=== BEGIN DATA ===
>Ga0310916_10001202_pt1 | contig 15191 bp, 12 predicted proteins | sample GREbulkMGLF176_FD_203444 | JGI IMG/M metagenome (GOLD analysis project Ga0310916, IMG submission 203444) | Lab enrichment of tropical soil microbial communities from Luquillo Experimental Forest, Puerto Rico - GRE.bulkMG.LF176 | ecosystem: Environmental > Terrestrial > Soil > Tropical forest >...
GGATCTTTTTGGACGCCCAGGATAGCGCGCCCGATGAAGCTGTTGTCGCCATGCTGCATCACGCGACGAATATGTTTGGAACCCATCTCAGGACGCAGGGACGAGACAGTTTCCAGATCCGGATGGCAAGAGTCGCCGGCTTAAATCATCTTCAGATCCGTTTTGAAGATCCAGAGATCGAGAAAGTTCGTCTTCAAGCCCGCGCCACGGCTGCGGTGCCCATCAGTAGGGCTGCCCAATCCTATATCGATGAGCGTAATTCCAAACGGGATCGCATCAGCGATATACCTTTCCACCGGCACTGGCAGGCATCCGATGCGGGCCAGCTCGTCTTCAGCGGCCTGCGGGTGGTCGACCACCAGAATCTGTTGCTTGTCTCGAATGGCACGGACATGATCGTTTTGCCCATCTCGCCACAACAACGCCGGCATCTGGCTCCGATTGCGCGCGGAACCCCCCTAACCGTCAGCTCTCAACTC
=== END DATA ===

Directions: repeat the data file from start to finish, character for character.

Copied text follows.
>Ga0310916_10001202_pt1 | contig 15191 bp, 12 predicted proteins | sample GREbulkMGLF176_FD_203444 | JGI IMG/M metagenome (GOLD analysis project Ga0310916, IMG submission 203444) | Lab enrichment of tropical soil microbial communities from Luquillo Experimental Forest, Puerto Rico - GRE.bulkMG.LF176 | ecosystem: Environmental > Terrestrial > Soil > Tropical forest >...
GGATCTTTTTGGACGCCCAGGATAGCGCGCCCGATGAAGCTGTTGTCGCCATGCTGCATCACGCGACGAATATGTTTGGAACCCATCTCAGGACGCAGGGACGAGACAGTTTCCAGATCCGGATGGCAAGAGTCGCCGGCTTAAATCATCTTCAGATCCGTTTTGAAGATCCAGAGATCGAGAAAGTTCGTCTTCAAGCCCGCGCCACGGCTGCGGTGCCCATCAGTAGGGCTGCCCAATCCTATATCGATGAGCGTAATTCCAAACGGGATCGCATCAGCGATATACCTTTCCACCGGCACTGGCAGGCATCCGATGCGGGCCAGCTCGTCTTCAGCGGCCTGCGGGTGGTCGACCACCAGAATCTGTTGCTTGTCTCGAATGGCACGGACATGATCGTTTTGCCCATCTCGCCACAACAACGCCGGCATCTGGCTCCGATTGCGCGCGGAACCCCCCTAACCGTCAGCTCTCAACTC